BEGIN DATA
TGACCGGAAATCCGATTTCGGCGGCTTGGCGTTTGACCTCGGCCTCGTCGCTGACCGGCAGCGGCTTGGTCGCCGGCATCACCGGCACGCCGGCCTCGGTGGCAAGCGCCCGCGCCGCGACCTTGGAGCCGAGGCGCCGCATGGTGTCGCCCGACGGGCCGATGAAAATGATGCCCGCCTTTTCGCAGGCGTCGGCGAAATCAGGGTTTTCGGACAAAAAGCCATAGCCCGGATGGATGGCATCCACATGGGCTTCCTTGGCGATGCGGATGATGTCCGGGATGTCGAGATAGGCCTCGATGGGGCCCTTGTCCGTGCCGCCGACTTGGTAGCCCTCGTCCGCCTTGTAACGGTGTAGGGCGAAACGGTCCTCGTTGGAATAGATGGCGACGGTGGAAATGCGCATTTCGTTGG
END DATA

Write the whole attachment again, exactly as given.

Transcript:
TGACCGGAAATCCGATTTCGGCGGCTTGGCGTTTGACCTCGGCCTCGTCGCTGACCGGCAGCGGCTTGGTCGCCGGCATCACCGGCACGCCGGCCTCGGTGGCAAGCGCCCGCGCCGCGACCTTGGAGCCGAGGCGCCGCATGGTGTCGCCCGACGGGCCGATGAAAATGATGCCCGCCTTTTCGCAGGCGTCGGCGAAATCAGGGTTTTCGGACAAAAAGCCATAGCCCGGATGGATGGCATCCACATGGGCTTCCTTGGCGATGCGGATGATGTCCGGGATGTCGAGATAGGCCTCGATGGGGCCCTTGTCCGTGCCGCCGACTTGGTAGCCCTCGTCCGCCTTGTAACGGTGTAGGGCGAAACGGTCCTCGTTGGAATAGATGGCGACGGTGGAAATGCGCATTTCGTTGG